Search

Coping with Distance Learning

Updated: Nov 11, 2020


Prior to COVID-19, distance learning was something many of us thought about for working adults who wished to go back to school or the few kids we know who participated in home school learning. At the start of the pandemic, we had to instantly adjust to distance learning and some of us learned about it for the first time.


At first, we thought the adjustment would be temporary because none of us could fathom what was coming our way. The fear of catching a new deadly disease had many of us scared and full of anxiety. We were forced to deal with daily increasing death totals, job and wage losses, lack of child care, isolation, frustration, confusion, and then more social injustice and protests. While all of this was happening, decisions were made to keep our students safe, which resulted in the start of the school year with distance learning.


Coping with distance learning can be difficult for many. The CDC suggests that parents and caregivers stay in contact with their child’s school, create flexible schedules, and look for available resources, but exactly what does that look like? How easy is it for you to create a schedule for one or several children? If you’re a working parent, do you have challenges finding childcare for young children or do you worry about your adolescent child being home alone too much? Are you worried about maintaining a roof over your head and feeding your family? Are you stressed, overwhelmed, and tired of the unknown as it relates to this pandemic? These are just a few questions that some parents are struggling with as they try to provide for and protect their children.





Below are a few suggestions and resources to help parents cope with distance learning.




Check in with your child on a regular basis (daily, weekly, bi-weekly, etc.)


o How are you?

o Do you have any concerns about school, friends, family, etc.?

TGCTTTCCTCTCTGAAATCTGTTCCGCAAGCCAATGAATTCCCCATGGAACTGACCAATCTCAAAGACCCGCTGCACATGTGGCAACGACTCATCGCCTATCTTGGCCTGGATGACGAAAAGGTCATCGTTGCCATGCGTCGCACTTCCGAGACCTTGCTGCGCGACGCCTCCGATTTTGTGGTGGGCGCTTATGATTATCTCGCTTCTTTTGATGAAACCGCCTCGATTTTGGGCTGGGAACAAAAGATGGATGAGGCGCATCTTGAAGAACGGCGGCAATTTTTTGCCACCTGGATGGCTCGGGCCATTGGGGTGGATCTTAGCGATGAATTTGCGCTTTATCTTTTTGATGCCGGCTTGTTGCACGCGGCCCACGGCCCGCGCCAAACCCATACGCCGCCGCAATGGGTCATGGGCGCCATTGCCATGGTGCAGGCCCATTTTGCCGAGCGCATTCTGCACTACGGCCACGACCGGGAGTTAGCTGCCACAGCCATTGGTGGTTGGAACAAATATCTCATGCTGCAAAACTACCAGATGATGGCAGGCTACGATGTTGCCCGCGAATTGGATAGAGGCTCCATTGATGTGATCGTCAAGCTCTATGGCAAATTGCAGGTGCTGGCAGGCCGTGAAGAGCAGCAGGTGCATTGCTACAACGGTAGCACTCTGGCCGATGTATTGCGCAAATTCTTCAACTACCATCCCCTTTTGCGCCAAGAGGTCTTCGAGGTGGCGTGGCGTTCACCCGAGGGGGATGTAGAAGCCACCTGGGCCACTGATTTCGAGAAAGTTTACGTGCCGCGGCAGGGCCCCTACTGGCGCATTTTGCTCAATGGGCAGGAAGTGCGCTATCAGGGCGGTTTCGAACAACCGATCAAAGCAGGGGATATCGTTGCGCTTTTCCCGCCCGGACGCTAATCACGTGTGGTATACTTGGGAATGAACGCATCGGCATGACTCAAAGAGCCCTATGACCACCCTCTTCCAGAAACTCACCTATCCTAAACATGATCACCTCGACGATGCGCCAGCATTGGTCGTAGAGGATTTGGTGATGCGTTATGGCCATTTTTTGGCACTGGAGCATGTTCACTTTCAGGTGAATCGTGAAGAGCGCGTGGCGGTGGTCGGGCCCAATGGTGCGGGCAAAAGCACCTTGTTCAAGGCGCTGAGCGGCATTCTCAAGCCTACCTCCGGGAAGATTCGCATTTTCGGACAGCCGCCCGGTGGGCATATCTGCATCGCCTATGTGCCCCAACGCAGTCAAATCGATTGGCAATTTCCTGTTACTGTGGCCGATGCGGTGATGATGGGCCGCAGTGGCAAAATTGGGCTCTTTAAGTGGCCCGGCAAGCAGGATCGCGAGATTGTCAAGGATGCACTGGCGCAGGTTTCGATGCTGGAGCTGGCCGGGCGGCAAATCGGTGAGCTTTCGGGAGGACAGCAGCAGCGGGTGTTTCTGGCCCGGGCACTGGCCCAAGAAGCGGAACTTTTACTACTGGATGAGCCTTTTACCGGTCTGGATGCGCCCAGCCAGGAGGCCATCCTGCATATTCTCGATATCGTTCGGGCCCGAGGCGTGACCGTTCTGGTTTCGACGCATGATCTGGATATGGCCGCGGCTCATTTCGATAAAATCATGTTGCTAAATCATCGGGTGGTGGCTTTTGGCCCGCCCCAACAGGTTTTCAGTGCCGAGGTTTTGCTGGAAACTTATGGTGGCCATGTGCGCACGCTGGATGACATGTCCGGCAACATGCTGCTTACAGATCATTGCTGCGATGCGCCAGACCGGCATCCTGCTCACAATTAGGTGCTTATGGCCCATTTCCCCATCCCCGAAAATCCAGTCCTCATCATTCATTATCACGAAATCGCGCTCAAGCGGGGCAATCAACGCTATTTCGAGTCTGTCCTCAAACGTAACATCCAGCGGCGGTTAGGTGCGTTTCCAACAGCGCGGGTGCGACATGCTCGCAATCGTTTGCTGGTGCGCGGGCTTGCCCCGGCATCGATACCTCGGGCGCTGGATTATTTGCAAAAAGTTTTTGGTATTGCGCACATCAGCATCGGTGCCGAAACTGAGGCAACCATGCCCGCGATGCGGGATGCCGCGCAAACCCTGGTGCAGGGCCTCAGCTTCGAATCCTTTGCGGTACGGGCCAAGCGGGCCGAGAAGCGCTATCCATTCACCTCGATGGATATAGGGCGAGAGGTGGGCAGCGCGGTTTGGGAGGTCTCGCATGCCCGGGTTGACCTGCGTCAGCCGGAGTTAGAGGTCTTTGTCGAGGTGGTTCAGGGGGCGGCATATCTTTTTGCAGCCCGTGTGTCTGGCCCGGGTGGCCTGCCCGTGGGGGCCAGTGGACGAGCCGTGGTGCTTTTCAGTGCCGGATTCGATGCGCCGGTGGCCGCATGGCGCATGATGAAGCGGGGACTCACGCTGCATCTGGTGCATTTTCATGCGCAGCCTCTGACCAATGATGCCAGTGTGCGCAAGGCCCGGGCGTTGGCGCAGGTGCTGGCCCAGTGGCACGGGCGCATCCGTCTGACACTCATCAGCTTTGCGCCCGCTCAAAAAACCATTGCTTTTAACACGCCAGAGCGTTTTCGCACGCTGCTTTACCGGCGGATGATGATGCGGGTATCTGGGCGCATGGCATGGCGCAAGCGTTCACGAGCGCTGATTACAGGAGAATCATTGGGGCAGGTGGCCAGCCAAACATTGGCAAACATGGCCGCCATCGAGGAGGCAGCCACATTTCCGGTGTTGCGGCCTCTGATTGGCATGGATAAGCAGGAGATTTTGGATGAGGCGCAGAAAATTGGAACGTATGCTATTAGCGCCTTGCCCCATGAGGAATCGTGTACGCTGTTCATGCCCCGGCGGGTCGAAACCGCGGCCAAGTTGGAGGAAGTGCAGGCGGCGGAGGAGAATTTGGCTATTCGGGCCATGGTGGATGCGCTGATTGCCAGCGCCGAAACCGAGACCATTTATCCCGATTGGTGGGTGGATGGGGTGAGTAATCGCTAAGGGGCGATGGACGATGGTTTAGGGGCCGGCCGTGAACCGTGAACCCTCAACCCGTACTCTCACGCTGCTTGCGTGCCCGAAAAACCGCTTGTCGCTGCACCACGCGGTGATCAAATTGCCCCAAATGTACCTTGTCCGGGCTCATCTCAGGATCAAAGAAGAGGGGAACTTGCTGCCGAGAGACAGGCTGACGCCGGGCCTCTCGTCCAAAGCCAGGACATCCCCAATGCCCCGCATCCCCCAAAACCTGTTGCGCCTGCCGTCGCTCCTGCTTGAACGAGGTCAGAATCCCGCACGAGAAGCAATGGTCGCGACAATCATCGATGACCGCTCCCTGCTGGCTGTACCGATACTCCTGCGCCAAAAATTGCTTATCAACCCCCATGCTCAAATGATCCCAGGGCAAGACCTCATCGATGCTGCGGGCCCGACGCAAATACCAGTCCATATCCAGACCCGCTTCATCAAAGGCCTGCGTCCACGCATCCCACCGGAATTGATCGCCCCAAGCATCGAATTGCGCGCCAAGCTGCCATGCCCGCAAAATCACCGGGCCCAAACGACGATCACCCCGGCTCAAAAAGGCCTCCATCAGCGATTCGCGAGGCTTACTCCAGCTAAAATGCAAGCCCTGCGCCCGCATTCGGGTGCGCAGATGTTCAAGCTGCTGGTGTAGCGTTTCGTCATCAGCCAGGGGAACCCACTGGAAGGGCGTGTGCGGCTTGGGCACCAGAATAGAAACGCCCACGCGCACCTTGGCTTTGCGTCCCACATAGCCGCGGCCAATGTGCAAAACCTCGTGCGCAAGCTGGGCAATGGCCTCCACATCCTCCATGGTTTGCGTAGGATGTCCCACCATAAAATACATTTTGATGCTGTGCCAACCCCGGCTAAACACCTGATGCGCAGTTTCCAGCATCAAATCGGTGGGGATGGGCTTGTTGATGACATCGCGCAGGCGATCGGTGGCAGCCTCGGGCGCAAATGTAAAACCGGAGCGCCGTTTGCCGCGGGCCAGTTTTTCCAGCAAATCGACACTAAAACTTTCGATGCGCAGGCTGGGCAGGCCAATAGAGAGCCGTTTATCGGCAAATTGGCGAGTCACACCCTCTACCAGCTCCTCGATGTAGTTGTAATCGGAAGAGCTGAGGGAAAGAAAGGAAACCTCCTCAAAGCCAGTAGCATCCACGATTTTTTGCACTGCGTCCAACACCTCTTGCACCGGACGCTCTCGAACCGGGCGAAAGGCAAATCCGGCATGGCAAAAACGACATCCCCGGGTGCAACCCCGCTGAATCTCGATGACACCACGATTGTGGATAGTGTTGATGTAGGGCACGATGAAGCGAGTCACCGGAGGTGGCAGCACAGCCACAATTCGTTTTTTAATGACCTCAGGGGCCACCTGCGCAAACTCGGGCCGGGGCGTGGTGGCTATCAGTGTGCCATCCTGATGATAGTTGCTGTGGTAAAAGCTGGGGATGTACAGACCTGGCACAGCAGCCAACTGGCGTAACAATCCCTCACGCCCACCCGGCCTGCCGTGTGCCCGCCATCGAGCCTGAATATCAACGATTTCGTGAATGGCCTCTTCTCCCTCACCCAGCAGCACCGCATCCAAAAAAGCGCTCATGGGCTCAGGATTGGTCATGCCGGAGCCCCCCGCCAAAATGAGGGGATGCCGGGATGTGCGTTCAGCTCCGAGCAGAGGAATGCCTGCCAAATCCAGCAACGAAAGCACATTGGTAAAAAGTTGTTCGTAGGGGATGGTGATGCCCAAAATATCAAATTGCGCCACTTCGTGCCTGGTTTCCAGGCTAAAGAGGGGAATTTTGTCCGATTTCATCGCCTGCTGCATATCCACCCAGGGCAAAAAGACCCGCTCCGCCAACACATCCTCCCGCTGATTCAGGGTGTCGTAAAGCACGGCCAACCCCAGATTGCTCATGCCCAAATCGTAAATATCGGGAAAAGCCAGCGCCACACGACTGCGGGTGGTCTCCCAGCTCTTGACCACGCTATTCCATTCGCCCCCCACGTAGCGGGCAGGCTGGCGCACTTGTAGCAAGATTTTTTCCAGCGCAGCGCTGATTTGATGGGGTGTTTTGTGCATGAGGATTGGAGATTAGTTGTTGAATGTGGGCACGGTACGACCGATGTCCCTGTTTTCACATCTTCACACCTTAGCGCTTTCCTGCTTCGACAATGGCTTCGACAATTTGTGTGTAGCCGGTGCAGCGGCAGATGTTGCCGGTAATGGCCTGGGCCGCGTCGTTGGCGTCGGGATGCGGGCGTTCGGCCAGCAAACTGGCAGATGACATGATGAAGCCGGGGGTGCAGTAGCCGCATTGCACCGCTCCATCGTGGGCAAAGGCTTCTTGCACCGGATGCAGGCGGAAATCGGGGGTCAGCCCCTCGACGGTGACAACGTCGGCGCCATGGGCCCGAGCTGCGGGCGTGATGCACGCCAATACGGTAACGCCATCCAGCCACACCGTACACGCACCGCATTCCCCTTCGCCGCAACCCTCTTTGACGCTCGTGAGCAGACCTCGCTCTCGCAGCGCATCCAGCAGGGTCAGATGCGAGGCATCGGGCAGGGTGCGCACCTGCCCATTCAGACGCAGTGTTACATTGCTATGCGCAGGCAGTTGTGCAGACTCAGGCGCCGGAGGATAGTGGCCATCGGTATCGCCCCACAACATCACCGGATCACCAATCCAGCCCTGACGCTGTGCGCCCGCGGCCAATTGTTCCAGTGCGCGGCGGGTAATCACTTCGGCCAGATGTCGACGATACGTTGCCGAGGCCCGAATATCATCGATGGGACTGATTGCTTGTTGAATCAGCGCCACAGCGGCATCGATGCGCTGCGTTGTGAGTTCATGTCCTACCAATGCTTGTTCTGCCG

o How can I help you?

o What is something new you want me to know about you?

o Have you been feeling stressed?

o Would you like to go for a walk and talk?

o Do you miss your friends?

o How can I help you reconnect with your friends?

o What types of new things have you learned since the COVID-19 Safer at Home Order?

o Would you like to learn something new together? (Baking, exercise, sewing, new sport,

language, etc.)

  • Monitor your child’s stress levels and pay attention to new concerning behaviors.

  • Have age appropriate conversations with your child when they have questions about COVID-19.

  • Set goals together and accomplish them together. Create a vision board together.

  • Create a schedule and routine to help with online learning.

  • Connect with other parents for support. You’re not the only one feeling the way you do.

If you feel extremely overwhelmed get help.


o Suicide Prevention Hotline

o National Helpline

o Parent Resources for Talking to Teens About Drugs and Alcohol

o National Domestic Violence Hotline

o Affordable, private online counseling through BetterHelp .

o Contact your local, county, and state level department of mental health for additional

resources.

o Participate in self-care and wellness activities for parents.


Participate in fitness activities with your kids.



o Skating

o Hiking

o Bike Riding

o Jogging

o Dancing (Try Just Dance on PS4,

XBOX, or Nintendo)

o Walking in your neighborhood,

backyard, park, etc.



If possible, create a productive learning space at home.

o Separate learning from living space if possible.